R&D artists decided upon


Last week Jenny and I worked through the many and varied submissions for the open call and whittled them down to five. We were aiming for four, but that was just a number picked out the air and these felt like a good set, so five it is.

Here they are with a very brief summary of their idea.

Dolly Kershaw – augmenting the camera with mechanical devices so it can be controlled by the wind.

Gen Doy – a solo performance inside the camera using spoken word and song.

Matthew Gabrielli – a new play based on the history of the camera to be performed with / in it.

Michael Lightborne – an interactive installation on a traffic island.

Sophie Bullock – a video installation exploring the visual qualities of the camera.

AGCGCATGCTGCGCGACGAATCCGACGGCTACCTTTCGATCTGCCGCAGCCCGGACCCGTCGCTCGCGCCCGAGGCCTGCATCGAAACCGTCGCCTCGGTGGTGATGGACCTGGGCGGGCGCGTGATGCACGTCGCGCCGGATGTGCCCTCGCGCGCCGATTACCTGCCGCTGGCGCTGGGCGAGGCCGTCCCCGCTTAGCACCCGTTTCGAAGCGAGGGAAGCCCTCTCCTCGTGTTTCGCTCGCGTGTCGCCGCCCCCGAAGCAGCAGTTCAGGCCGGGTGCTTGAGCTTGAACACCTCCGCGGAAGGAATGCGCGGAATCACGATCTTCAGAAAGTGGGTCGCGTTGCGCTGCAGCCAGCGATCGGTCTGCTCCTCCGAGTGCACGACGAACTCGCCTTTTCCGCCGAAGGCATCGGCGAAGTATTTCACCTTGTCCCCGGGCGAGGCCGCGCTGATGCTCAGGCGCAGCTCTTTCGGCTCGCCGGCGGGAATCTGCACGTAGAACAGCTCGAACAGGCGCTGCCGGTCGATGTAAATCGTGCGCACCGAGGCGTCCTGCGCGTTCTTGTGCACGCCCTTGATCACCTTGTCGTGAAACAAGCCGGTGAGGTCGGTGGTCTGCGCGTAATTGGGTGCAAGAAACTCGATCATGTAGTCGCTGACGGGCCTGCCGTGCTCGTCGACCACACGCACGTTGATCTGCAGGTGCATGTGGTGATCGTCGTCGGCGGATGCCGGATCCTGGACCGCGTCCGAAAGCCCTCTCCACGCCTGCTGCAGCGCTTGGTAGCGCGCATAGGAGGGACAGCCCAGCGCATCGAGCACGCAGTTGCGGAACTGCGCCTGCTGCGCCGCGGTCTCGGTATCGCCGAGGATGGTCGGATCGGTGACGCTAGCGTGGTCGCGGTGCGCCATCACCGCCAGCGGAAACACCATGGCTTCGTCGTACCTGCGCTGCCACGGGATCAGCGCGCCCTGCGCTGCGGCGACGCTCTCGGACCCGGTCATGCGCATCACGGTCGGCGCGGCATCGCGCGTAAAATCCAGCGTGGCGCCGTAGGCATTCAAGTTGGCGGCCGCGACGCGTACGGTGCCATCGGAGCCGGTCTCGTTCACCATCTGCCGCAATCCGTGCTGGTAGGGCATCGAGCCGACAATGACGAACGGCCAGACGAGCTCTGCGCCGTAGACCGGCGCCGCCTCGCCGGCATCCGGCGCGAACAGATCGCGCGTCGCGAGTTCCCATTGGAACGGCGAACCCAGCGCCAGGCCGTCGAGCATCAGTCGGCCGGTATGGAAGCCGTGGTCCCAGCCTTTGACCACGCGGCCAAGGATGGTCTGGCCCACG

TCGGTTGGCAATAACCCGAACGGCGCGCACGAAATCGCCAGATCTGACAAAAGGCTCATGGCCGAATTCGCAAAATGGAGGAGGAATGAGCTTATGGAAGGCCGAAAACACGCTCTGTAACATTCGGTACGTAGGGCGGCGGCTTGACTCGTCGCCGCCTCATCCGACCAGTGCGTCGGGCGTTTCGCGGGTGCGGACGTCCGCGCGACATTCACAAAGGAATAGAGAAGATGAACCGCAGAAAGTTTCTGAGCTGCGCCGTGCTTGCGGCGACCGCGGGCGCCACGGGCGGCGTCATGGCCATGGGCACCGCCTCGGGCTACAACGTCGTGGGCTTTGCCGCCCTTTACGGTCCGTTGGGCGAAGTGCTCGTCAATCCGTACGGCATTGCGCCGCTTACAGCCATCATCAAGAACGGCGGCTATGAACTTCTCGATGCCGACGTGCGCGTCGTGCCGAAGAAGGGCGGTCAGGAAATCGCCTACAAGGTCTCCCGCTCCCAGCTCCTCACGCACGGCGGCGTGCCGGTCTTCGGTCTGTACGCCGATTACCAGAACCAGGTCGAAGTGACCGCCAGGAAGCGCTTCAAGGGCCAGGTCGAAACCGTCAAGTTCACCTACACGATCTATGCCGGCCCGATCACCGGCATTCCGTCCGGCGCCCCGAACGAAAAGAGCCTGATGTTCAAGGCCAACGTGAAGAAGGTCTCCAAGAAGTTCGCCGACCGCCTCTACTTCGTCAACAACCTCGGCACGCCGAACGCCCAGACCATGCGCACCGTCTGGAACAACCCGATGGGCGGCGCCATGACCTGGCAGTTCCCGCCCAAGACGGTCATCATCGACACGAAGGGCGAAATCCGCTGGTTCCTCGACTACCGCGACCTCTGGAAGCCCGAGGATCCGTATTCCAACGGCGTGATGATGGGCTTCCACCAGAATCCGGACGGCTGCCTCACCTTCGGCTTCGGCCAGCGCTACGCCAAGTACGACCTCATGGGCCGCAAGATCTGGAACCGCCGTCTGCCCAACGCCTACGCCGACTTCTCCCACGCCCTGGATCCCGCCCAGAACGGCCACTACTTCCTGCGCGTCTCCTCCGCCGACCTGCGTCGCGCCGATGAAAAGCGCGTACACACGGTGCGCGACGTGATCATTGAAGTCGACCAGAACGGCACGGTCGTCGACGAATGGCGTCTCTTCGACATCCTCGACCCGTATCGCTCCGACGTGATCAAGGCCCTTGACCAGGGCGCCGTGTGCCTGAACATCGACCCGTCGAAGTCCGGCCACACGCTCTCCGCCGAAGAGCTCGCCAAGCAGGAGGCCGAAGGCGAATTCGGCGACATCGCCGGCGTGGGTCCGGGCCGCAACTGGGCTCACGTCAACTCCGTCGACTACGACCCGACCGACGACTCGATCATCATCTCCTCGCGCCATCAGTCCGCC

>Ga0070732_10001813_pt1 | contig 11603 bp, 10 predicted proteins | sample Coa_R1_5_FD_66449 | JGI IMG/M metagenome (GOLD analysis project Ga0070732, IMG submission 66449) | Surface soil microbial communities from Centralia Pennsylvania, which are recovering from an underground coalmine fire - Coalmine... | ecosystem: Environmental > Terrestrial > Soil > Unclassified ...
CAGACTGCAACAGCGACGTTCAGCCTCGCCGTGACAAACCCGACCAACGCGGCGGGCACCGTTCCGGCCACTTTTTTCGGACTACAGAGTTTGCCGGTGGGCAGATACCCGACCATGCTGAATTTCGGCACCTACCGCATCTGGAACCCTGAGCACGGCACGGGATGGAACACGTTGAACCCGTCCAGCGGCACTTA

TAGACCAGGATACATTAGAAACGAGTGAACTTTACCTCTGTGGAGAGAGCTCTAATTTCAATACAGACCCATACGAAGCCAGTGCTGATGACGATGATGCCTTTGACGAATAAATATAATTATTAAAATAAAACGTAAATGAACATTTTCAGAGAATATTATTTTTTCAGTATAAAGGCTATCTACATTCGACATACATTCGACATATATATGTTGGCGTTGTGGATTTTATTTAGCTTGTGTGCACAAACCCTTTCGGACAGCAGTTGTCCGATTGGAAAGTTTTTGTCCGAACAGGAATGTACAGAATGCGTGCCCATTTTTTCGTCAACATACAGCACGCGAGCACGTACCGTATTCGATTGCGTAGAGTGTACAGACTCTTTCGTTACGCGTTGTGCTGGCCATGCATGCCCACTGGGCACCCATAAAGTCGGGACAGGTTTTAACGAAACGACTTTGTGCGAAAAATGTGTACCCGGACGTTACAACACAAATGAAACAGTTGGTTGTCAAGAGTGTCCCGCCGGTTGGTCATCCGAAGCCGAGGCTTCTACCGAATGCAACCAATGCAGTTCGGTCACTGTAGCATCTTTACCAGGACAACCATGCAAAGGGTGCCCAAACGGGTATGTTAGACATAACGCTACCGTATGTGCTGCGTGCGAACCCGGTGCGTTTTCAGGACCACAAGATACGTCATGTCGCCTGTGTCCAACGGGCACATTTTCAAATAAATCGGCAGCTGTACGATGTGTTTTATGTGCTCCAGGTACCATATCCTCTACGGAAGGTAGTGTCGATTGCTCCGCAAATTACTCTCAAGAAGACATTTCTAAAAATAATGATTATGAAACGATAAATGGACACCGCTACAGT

Our aim is that, by letting these people use their camera to create new work, we can learn new things about the camera obscura as an artistic tool, the development of which pretty much stopped in the 19th century when the camera was co-opted by photography. We will therefore be documenting this entire process and sharing it with you all, and hope that our findings will inform how we use the camera in 2016 and onwards.

In order to do this properly, though, we need to obtain funding and an application to the Arts Council's Grants For The Arts fund is in progress. If this is successful work will start in October!

(Pic at top – Dolly Kershaw's wind-powered cine-camera.)